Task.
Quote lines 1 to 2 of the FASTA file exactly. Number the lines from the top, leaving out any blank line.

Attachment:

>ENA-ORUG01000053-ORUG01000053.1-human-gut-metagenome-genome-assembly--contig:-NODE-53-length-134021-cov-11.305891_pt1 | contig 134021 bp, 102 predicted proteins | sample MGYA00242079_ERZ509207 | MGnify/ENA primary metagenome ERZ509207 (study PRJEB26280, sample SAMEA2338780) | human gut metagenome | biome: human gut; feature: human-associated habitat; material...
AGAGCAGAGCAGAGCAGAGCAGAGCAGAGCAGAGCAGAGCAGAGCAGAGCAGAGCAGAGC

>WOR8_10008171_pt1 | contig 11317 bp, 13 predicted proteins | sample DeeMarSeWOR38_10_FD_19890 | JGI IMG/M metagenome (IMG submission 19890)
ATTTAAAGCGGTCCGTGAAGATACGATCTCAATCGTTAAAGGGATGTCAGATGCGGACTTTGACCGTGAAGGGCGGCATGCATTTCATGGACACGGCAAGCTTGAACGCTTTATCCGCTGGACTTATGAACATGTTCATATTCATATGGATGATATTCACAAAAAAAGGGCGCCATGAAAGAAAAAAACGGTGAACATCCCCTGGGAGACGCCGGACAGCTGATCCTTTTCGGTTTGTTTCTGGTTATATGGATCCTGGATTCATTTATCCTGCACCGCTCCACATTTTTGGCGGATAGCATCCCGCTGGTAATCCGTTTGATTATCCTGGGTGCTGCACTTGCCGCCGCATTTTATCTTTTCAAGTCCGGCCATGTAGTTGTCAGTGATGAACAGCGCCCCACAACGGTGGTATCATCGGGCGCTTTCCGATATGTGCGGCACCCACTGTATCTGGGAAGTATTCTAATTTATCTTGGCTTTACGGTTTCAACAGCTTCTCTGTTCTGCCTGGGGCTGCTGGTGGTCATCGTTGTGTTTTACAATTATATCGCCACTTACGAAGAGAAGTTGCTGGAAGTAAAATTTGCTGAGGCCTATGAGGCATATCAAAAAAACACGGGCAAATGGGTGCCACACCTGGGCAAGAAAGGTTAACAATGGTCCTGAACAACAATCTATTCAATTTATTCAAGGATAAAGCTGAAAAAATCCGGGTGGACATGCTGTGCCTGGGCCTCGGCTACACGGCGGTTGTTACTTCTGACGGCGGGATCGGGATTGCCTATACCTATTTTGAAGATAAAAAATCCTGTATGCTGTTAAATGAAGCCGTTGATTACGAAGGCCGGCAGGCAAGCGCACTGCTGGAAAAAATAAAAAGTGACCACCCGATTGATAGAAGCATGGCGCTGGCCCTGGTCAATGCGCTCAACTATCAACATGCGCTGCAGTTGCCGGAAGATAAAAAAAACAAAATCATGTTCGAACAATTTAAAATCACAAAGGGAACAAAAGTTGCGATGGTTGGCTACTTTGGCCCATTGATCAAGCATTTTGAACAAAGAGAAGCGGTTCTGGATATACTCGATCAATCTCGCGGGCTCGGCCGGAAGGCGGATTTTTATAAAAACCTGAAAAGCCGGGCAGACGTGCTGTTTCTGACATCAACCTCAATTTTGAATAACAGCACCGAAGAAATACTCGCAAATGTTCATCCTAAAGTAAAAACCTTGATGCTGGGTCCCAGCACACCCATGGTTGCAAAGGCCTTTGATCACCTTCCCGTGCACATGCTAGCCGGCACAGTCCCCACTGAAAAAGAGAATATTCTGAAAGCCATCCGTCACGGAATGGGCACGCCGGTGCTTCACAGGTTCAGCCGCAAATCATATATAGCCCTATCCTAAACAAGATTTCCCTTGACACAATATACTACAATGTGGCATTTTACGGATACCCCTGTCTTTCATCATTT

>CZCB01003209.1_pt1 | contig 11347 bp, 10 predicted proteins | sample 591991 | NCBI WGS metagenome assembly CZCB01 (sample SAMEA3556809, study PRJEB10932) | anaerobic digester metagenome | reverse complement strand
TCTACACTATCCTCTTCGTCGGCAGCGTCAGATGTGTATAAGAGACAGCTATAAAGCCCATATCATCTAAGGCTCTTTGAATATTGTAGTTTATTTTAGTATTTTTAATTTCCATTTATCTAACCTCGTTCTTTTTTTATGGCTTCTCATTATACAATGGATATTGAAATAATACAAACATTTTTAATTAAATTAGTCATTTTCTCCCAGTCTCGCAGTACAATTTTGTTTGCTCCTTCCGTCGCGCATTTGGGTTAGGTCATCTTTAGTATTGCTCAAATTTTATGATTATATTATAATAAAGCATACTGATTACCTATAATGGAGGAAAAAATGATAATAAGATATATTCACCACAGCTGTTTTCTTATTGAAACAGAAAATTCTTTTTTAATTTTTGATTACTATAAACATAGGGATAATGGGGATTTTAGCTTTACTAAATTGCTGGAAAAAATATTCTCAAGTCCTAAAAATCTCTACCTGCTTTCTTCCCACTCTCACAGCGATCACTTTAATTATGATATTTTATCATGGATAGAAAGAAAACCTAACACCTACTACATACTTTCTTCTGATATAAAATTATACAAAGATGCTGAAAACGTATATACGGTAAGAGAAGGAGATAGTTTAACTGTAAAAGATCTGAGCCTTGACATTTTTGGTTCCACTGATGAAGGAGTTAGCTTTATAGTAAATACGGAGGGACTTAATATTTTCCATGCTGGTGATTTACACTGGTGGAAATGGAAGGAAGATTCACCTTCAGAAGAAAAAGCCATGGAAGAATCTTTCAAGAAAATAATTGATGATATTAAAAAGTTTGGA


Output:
>ENA-ORUG01000053-ORUG01000053.1-human-gut-metagenome-genome-assembly--contig:-NODE-53-length-134021-cov-11.305891_pt1 | contig 134021 bp, 102 predicted proteins | sample MGYA00242079_ERZ509207 | MGnify/ENA primary metagenome ERZ509207 (study PRJEB26280, sample SAMEA2338780) | human gut metagenome | biome: human gut; feature: human-associated habitat; material...
AGAGCAGAGCAGAGCAGAGCAGAGCAGAGCAGAGCAGAGCAGAGCAGAGCAGAGCAGAGC